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Overcoming A Runner’s Secret Fears – part 4

Here’s a continuation of my blog series of things that come up on a runner’s journey and how I deal with them:

Dread

Have you ever had that feeling as you set out on a run that you might not have enough steam to make it all the way there and back? You know what I’m talking about – running out before running all the way back. Running out of energy the last few miles and being forced to walk, instead of run, back is never the plan but it IS a real possibility if you don’t pace yourself.

I know personally that I dread those long runs where I started out too fast at the beginning only to discover towards the end of the run that I was inadequately prepared with proper hydration and/or nutrition. My advice is to start out your longer runs at a slower pace. Slower at first may yield faster at the end. Another piece of advice is to visit websites that offer ways to be properly hydrated and fueled for longer runs. One of my favorite sites is Runnersworld.com.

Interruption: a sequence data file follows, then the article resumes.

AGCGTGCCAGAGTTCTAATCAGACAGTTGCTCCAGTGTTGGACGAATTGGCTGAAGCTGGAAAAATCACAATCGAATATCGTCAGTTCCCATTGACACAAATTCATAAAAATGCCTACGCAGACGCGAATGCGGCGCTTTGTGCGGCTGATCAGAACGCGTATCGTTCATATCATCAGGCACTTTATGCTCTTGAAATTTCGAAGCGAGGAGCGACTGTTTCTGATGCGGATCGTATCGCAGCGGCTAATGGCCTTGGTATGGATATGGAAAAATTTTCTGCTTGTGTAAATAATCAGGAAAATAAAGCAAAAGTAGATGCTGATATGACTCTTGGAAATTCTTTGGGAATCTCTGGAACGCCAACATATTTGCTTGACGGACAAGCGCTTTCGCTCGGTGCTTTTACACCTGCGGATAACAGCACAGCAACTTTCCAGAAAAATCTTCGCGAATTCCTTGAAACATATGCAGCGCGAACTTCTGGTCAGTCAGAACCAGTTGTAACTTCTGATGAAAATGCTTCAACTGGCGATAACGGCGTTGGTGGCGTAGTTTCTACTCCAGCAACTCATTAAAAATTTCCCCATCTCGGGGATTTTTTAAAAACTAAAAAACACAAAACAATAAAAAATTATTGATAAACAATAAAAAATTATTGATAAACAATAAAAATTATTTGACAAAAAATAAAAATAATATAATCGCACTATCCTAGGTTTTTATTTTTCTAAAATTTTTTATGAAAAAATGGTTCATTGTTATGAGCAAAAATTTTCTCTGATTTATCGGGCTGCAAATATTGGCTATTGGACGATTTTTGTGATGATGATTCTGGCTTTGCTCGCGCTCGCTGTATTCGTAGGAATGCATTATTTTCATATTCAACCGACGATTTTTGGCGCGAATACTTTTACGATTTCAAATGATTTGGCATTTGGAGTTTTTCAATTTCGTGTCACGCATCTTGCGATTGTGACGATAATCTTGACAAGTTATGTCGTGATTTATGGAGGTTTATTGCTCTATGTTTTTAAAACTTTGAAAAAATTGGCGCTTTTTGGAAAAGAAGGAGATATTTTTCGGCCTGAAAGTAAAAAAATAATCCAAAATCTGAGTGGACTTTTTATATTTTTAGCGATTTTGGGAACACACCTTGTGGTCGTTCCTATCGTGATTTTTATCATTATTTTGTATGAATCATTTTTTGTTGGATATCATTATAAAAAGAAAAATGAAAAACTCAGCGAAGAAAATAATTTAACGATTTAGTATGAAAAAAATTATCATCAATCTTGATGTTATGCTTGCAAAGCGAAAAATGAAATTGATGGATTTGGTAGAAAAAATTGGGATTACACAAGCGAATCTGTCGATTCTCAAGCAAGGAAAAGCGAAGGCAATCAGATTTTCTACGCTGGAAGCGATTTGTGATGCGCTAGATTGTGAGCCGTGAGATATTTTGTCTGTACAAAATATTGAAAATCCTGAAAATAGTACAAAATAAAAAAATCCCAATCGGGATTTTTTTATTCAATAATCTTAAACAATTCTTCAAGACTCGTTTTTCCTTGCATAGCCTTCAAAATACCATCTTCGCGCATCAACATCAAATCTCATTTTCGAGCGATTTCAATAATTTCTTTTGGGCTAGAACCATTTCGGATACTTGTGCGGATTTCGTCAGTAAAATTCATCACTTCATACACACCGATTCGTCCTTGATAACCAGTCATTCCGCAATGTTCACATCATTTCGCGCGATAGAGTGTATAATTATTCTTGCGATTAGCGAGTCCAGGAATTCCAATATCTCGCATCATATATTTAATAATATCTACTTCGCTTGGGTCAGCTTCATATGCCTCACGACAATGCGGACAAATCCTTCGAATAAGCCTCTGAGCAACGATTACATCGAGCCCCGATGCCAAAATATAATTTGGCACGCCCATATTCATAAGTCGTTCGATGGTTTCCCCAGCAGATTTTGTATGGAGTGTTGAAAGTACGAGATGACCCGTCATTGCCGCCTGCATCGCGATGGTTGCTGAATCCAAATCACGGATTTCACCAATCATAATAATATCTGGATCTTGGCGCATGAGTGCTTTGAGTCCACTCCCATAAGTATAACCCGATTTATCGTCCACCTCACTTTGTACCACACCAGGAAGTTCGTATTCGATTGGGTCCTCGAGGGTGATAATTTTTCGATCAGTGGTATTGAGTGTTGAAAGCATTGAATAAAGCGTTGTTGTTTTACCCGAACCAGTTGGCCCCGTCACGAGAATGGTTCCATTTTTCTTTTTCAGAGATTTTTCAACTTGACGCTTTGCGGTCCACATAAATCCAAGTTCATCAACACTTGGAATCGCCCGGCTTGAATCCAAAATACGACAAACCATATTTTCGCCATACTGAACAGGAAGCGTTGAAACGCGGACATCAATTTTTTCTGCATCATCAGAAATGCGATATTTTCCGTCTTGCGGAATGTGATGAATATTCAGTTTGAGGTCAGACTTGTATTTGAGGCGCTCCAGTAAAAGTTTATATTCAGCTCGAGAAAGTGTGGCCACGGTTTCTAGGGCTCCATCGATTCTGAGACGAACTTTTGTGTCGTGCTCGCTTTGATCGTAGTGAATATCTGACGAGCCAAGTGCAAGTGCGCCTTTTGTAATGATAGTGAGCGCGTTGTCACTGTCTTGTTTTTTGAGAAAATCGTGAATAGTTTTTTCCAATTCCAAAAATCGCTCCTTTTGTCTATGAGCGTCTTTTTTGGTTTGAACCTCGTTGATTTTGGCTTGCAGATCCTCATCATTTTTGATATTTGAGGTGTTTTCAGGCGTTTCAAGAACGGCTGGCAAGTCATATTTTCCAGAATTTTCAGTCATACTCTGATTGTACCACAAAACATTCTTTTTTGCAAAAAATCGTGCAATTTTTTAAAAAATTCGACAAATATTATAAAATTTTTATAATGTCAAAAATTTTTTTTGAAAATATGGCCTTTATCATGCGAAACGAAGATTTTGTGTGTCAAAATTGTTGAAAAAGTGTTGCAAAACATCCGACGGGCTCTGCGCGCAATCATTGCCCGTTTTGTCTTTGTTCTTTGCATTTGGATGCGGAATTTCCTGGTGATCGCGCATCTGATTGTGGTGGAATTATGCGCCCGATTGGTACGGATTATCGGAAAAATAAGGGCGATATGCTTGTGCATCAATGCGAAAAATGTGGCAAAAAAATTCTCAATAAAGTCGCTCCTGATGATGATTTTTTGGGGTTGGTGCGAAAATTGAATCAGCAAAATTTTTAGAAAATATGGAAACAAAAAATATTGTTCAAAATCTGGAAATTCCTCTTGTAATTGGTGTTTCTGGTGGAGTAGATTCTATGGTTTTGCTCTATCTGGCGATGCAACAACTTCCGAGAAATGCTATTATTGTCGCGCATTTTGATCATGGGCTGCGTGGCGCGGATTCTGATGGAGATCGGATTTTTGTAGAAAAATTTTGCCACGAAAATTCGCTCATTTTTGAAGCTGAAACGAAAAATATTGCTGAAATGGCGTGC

What are some ways you manage your long runs?

Pain

Running, like many sports, can be plagued with injuries, exhaustion, queasiness/nausea or other discomforting feelings no one wants to have. I’ve dealt with my share of maladies. To be honest, it hurts after I run. My legs and knees ache a lot for a day or two after my long runs. Sometimes it is difficult to walk, and especially painful when I have to climb stairs. One of my fellow running mates commented on how he becomes nauseated on his half marathon races. Frankly, compared to the comfort of my home, running has to appeal to a different part of my psyche or I just wouldn’t do it.

Overcoming these obstacles is often both emotional as well as mental. Sometimes, the success of overcoming them is part of the reward.

Facing and overcoming challenges is how we move forward, and why we have so many notable sayings and motivational quotes available to us. Some of my favorite ones include:

  • The hardest part is staying out the front door
  • Success isn’t how far you got, but the distance you traveled from where you started
  • Real athletes run others just play games
  • My feeling is that any day I am too busy to run is a day that I am too busy

Have that conversation with yourself. Ask yourself, “what might be secretly keeping me from getting out there?”

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